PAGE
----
There once was a girl who wrote haiku, who loved haiku and all art. Her name was Lisa Ann.

She also loved other languages, religions, and cultures. One day she hitchhiked from New York to Vermont to attend a yoga festival. There she made two new friends, who wrote haiku too!

Erick and Dan were on their first hired gig, writing haiku on typewriters. The three became inseparable, hitchhiked back to New York, and joined forces in life and business.

Picture this:

You walk into a party.

You grab a drink and scan the room.

You spot two poets in vintage suits beside antique typewriters.

You talk to them for a moment, and they start to write.

Ninety seconds later, you have a one of a kind haiku to take home and keep forever.

Five years later, the Haiku Guys + Gals do much more than capture moments in spurts of 17 syllables; they also give workshops, speeches, and performances. They write books, make art, and travel. Their goal: a more connected, conscious world.

A conversation with Lisa Ann Markuson. Apologies: this will be prose.

Do you remember the first poem you ever read?

I don’t remember the very first one, but it was definitely a haiku. That was my first introduction to the art of poetry.


I loved it. The first time I wrote a haiku, I was seven, maybe eight years old. But no one ever taught me that art could be a career.

What career did you pursue?

I majored in International Studies with minors in Religion and Politics, then fast-tracked to graduate school where I studied International Communications. My goal was to pursue a career with the U.S. State Department, but when I got there I realized it was all wrong for me.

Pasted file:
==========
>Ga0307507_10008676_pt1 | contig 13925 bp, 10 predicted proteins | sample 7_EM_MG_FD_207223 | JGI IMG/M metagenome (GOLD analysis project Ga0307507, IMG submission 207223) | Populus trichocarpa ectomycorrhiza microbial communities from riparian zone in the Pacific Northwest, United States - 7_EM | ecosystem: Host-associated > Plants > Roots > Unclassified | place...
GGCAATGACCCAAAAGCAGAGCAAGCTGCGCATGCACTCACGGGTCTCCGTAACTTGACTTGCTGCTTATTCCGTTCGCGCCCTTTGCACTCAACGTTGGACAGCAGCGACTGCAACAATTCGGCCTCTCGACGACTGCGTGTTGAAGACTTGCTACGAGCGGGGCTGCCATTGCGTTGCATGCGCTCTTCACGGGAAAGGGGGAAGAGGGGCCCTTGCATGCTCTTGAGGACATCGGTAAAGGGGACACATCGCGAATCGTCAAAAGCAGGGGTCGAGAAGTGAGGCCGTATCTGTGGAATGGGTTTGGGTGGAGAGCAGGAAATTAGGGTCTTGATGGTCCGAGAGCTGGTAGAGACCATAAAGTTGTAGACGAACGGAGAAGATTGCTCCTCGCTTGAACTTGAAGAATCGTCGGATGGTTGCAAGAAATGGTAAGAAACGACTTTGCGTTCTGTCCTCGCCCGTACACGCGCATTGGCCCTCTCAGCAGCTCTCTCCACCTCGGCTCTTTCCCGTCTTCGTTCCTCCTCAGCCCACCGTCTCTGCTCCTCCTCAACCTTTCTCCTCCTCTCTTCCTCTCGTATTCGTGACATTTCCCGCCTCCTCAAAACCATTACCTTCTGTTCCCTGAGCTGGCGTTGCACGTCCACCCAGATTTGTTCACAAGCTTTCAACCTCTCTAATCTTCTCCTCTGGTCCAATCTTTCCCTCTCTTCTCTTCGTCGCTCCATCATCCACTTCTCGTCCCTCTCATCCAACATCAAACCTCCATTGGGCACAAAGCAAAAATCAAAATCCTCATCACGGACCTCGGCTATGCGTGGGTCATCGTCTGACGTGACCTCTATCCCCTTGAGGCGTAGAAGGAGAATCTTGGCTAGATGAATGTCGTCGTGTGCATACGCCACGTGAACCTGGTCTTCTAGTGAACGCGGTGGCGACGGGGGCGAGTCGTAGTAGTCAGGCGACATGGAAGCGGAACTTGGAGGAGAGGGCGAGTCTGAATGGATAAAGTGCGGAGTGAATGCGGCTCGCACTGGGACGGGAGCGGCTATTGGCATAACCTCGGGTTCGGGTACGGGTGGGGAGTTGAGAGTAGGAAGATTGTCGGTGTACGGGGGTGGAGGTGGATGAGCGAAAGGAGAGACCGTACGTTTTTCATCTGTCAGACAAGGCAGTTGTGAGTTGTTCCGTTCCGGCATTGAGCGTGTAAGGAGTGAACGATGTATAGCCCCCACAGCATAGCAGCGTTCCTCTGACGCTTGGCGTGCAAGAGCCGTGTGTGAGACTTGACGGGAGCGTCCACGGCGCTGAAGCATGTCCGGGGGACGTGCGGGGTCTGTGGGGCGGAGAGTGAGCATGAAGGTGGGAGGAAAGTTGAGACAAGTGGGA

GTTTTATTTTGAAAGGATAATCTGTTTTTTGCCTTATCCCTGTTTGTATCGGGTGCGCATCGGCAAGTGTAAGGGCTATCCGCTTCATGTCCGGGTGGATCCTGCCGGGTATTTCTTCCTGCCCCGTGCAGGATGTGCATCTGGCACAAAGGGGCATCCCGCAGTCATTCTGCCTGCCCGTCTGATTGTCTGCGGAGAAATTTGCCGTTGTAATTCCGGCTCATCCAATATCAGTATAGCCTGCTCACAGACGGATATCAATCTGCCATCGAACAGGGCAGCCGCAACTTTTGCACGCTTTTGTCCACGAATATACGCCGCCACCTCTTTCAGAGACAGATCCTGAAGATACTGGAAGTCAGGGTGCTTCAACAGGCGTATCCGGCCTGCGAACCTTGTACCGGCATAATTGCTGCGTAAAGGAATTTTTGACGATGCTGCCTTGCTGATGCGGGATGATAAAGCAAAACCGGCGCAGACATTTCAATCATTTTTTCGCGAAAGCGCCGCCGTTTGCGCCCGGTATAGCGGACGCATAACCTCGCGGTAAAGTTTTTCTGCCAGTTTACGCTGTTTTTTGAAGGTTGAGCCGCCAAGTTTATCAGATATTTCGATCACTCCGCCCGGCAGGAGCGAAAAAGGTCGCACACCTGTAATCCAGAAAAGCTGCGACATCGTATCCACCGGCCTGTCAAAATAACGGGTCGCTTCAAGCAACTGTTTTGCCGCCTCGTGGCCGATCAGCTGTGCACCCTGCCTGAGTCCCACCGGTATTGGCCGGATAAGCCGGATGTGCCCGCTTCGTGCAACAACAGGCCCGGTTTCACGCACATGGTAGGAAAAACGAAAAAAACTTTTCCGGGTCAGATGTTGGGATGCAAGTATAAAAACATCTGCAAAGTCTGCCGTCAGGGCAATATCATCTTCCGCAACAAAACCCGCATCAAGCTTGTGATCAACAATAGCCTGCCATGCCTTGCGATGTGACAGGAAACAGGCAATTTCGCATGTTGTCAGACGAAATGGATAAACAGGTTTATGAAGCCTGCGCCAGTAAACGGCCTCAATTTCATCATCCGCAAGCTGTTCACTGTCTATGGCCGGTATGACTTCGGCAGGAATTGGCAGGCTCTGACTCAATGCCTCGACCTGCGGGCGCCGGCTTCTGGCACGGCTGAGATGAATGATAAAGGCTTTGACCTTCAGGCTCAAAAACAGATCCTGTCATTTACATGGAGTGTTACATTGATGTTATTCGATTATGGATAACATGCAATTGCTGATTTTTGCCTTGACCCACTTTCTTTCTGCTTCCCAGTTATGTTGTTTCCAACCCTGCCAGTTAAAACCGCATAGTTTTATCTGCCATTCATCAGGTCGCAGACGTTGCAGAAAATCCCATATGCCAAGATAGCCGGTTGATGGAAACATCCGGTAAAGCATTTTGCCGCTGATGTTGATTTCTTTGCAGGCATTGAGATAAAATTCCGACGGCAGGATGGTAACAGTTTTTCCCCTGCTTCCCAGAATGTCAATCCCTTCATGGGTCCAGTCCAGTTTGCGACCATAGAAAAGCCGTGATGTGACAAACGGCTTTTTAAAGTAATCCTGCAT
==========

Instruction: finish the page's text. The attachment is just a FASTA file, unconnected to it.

I couldn’t take orders, I hated hierarchy. I quit grad school and started doing freelance work for art and creative events, trying everything to see what fit.

Such as?

Writing haiku for people on a typewriter at a party in a sushi restaurant!

Why did you stick with poetry rather than any other form of creative expression?

To be honest, because it was and is the least saturated art form, the ripest for exploration. For someone with dynamic interests like me, poetry is the means, not the end.

I want to show people a world where they can live in the moment and show each other genuine empathy and curiosity.

I can do that through poetry and make a real impact. I sure as hell can’t do that as a pop star or a painter!

Is there a market for poetry in a fast-paced, material, shallow world?

It is true that people are afraid of the vulnerability required to face their own thoughts and feelings, and the framework of our society pushes us to seek satisfaction in complacency and passivity.

But individuals lack and desperately thirst for connection and consciousness. Our screens and apps and single-family suburban homes and personal automobiles are not satisfying that need.

Our value proposition as a business is this:

Through poetry, we can help people tap into their own abilities to deepen their connections with themselves and each other. We can raise their consciousness from the mundane and predictable nature of their daily lives, to a level that can give them a fresh perspective.